Katy Gallagher sets up economic advisory group

By Kirsten Lawson
Updated April 23 2018 - 9:32pm, first published May 15 2014 - 10:55pm

ACT Chief Minister Katy Gallagher is setting up a high-level advisory group for advice on how to weather the economic storm expected as a result of the federal budget, which ripped more than $100 million out of the territory's budget over four years.
Ms Gallagher will attend the meeting of state and territory leaders on Sunday, has sought a meeting with Prime Minister Tony Abbott, and has set aside two days next week to go through the Canberra budget line by line, looking for savings and revenue measures to plug the gap.
Ms Gallagher, who is yet to name the members of her advisory group, said she would also host four roundtables next week covering young people, “knowledge-based Canberra”, construction and property, and community services to get a picture of the impact of the federal budget cuts. The roundtables would help her present a united case to the Commonwealth for assistance to help the territory through the coming months and years.
Ms Gallagher said she would look closely at territory revenues and spending and use whatever economic levers she could to maintain confidence and economic activity, but she said, as just 9 per cent of the Canberra economy, the territory budget could not maintain the economy single-handedly. She would not back away from a promise to maintain staff numbers in the ACT public service.
“We need to revisit all the decisions we’ve made to date in relation to the budget and reconsider them in light of the dramatic cuts that our budget will now experience . . . so we will have a lot of work to do on Monday and Tuesday.”
Ms Gallagher said while she could not rule out increased fees and charges in the territory budget, those decisions would be made in light of the tolerance and capacity of the community to cope with increased costs.
It looks from her comments and from comments from ACT Treasurer Andrew Barr that borrowing, capital works and other investment in the territory are at the core of her government’s plans to stimulate the local economy.
“We also need to be mindful that no one else is investing in our economy at this point in time,” Ms Gallagher said. “The Commonwealth’s contracting. I imagine there’ll probably be some issues around household confidence in terms of household consumption. So, if no one else is investing there is a role for us.”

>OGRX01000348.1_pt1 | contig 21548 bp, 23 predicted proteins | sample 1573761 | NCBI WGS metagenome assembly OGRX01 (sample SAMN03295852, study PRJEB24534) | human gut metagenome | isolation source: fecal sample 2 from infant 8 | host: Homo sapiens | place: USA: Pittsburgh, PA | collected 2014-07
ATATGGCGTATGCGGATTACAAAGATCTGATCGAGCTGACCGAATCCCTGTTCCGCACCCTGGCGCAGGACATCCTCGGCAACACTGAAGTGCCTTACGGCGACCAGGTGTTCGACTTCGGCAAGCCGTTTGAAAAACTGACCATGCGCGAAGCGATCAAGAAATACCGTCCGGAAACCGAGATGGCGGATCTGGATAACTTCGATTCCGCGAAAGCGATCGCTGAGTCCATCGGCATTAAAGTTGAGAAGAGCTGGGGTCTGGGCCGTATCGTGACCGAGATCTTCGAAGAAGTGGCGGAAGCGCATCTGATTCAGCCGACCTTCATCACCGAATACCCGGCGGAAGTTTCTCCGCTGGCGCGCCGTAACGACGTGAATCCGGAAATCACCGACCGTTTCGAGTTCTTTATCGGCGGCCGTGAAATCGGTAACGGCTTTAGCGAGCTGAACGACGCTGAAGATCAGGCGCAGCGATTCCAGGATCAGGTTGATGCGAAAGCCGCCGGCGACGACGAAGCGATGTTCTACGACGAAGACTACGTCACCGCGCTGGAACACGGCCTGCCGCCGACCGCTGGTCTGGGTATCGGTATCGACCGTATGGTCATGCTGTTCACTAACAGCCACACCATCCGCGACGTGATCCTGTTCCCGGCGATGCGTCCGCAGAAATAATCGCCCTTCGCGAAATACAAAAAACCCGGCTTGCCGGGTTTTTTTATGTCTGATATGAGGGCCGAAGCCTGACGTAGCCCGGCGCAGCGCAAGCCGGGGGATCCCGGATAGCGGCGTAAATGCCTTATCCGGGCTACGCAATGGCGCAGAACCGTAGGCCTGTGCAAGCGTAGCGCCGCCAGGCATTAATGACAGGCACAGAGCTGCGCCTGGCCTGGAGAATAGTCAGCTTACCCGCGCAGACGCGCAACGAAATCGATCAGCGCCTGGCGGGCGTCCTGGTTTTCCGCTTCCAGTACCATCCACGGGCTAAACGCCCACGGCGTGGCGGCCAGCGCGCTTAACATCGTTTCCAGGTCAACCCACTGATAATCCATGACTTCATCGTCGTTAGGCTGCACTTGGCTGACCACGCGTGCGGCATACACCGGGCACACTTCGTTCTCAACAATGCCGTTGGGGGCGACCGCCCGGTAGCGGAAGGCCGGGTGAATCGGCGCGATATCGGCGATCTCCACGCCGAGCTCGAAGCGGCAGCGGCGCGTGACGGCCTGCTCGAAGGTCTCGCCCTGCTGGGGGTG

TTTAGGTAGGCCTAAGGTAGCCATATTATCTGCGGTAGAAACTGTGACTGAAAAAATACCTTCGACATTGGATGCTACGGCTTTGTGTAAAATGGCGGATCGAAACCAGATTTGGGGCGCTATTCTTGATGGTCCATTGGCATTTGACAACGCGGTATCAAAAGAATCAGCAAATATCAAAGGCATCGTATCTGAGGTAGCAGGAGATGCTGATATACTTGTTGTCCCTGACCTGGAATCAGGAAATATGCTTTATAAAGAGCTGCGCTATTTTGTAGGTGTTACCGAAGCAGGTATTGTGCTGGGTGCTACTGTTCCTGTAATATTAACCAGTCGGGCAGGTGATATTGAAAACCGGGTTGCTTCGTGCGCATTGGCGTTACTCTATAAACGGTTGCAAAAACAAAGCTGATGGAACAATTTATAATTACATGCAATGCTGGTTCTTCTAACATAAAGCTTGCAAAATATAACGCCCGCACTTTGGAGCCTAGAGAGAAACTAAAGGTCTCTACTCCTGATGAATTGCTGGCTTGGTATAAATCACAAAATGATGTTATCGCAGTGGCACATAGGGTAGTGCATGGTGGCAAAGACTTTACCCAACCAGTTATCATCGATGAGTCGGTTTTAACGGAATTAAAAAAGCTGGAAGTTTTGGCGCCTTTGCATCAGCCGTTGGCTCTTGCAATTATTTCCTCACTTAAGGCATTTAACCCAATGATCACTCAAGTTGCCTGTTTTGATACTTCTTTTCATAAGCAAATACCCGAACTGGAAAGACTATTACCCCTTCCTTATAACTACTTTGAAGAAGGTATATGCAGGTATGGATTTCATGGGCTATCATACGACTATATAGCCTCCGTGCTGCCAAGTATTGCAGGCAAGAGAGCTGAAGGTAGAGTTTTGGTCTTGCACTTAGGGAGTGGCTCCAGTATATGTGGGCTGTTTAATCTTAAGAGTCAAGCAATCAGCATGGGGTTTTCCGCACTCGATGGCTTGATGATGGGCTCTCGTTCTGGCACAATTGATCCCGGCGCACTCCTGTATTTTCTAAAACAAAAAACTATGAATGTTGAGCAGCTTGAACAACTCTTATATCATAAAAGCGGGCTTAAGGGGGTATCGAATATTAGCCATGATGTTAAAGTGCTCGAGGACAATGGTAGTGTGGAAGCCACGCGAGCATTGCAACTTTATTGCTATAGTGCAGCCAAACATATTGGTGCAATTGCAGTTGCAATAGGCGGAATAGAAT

The states and territories say they are losing $80 billion over a decade with the Commonwealth backing away from funding commitments. The ACT's share of that was $1.3 billion, Ms Gallagher said.
Cuts to health programs would cost $25 million in the coming year. A federal promise to increase school funding by 4.7 per cent plus enrolments growth was gone.
Ms Gallagher said the outlook was bleak for the city, with extensive cuts to the federal public service and deep cuts to funding for health ($25 million of cuts to health programs in the coming year) and education. The federal government had singled out Canberra for worse treatment than anywhere else, and the hit would amount to “many hundreds of millions of dollars” in lost economic output.
“For many Canberra households, the Commonwealth's budget will translate into a struggle to meet mortgage payments, heating bills, school excursions and petrol costs, which are set to rise as a result of the reintroduction of fuel excise. These costs will compound in households across the ACT as they are expected to cope with the combined effect of new taxes, costs to services and a dark cloud hanging over their jobs.”
The 2000 public service jobs to be cut in 2014-15 came on top of 2000 jobs cuts in 2012-13 and 1500 in the six months to December 2013.

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